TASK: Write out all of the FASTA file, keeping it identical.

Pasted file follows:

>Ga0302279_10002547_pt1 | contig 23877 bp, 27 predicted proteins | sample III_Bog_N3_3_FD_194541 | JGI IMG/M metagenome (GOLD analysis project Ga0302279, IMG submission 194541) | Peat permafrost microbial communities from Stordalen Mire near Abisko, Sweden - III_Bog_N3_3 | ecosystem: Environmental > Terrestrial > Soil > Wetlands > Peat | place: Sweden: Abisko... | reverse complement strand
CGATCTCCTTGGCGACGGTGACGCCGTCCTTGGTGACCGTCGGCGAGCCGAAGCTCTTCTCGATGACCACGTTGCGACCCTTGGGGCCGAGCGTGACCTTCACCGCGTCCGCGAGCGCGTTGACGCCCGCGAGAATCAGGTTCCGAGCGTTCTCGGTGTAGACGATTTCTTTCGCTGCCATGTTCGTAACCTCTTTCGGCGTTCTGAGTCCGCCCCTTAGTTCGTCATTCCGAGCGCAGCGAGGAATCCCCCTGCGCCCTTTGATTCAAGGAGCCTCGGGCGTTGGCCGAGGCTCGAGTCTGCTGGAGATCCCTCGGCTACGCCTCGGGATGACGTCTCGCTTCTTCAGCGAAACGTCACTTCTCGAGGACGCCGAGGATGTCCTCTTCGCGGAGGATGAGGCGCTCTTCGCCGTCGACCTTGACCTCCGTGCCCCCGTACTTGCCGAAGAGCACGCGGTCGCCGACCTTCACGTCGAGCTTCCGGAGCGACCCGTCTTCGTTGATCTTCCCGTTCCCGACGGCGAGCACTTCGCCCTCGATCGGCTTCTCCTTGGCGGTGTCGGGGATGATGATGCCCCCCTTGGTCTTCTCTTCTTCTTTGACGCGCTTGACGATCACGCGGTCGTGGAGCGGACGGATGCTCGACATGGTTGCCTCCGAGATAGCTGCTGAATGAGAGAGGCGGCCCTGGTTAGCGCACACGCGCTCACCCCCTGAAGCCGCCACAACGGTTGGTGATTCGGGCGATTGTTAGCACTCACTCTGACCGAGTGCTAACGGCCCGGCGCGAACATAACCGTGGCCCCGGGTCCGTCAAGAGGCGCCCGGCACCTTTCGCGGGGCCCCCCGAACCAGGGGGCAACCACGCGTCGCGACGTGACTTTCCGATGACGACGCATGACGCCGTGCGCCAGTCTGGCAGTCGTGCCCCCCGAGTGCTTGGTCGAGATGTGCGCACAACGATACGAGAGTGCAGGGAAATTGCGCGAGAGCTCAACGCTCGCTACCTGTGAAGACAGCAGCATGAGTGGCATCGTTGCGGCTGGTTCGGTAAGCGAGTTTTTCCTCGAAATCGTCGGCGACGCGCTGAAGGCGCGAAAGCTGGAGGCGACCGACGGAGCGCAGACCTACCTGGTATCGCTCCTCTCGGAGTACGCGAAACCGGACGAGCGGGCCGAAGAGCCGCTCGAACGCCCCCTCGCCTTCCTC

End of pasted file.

>Ga0302279_10002547_pt1 | contig 23877 bp, 27 predicted proteins | sample III_Bog_N3_3_FD_194541 | JGI IMG/M metagenome (GOLD analysis project Ga0302279, IMG submission 194541) | Peat permafrost microbial communities from Stordalen Mire near Abisko, Sweden - III_Bog_N3_3 | ecosystem: Environmental > Terrestrial > Soil > Wetlands > Peat | place: Sweden: Abisko... | reverse complement strand
CGATCTCCTTGGCGACGGTGACGCCGTCCTTGGTGACCGTCGGCGAGCCGAAGCTCTTCTCGATGACCACGTTGCGACCCTTGGGGCCGAGCGTGACCTTCACCGCGTCCGCGAGCGCGTTGACGCCCGCGAGAATCAGGTTCCGAGCGTTCTCGGTGTAGACGATTTCTTTCGCTGCCATGTTCGTAACCTCTTTCGGCGTTCTGAGTCCGCCCCTTAGTTCGTCATTCCGAGCGCAGCGAGGAATCCCCCTGCGCCCTTTGATTCAAGGAGCCTCGGGCGTTGGCCGAGGCTCGAGTCTGCTGGAGATCCCTCGGCTACGCCTCGGGATGACGTCTCGCTTCTTCAGCGAAACGTCACTTCTCGAGGACGCCGAGGATGTCCTCTTCGCGGAGGATGAGGCGCTCTTCGCCGTCGACCTTGACCTCCGTGCCCCCGTACTTGCCGAAGAGCACGCGGTCGCCGACCTTCACGTCGAGCTTCCGGAGCGACCCGTCTTCGTTGATCTTCCCGTTCCCGACGGCGAGCACTTCGCCCTCGATCGGCTTCTCCTTGGCGGTGTCGGGGATGATGATGCCCCCCTTGGTCTTCTCTTCTTCTTTGACGCGCTTGACGATCACGCGGTCGTGGAGCGGACGGATGCTCGACATGGTTGCCTCCGAGATAGCTGCTGAATGAGAGAGGCGGCCCTGGTTAGCGCACACGCGCTCACCCCCTGAAGCCGCCACAACGGTTGGTGATTCGGGCGATTGTTAGCACTCACTCTGACCGAGTGCTAACGGCCCGGCGCGAACATAACCGTGGCCCCGGGTCCGTCAAGAGGCGCCCGGCACCTTTCGCGGGGCCCCCCGAACCAGGGGGCAACCACGCGTCGCGACGTGACTTTCCGATGACGACGCATGACGCCGTGCGCCAGTCTGGCAGTCGTGCCCCCCGAGTGCTTGGTCGAGATGTGCGCACAACGATACGAGAGTGCAGGGAAATTGCGCGAGAGCTCAACGCTCGCTACCTGTGAAGACAGCAGCATGAGTGGCATCGTTGCGGCTGGTTCGGTAAGCGAGTTTTTCCTCGAAATCGTCGGCGACGCGCTGAAGGCGCGAAAGCTGGAGGCGACCGACGGAGCGCAGACCTACCTGGTATCGCTCCTCTCGGAGTACGCGAAACCGGACGAGCGGGCCGAAGAGCCGCTCGAACGCCCCCTCGCCTTCCTC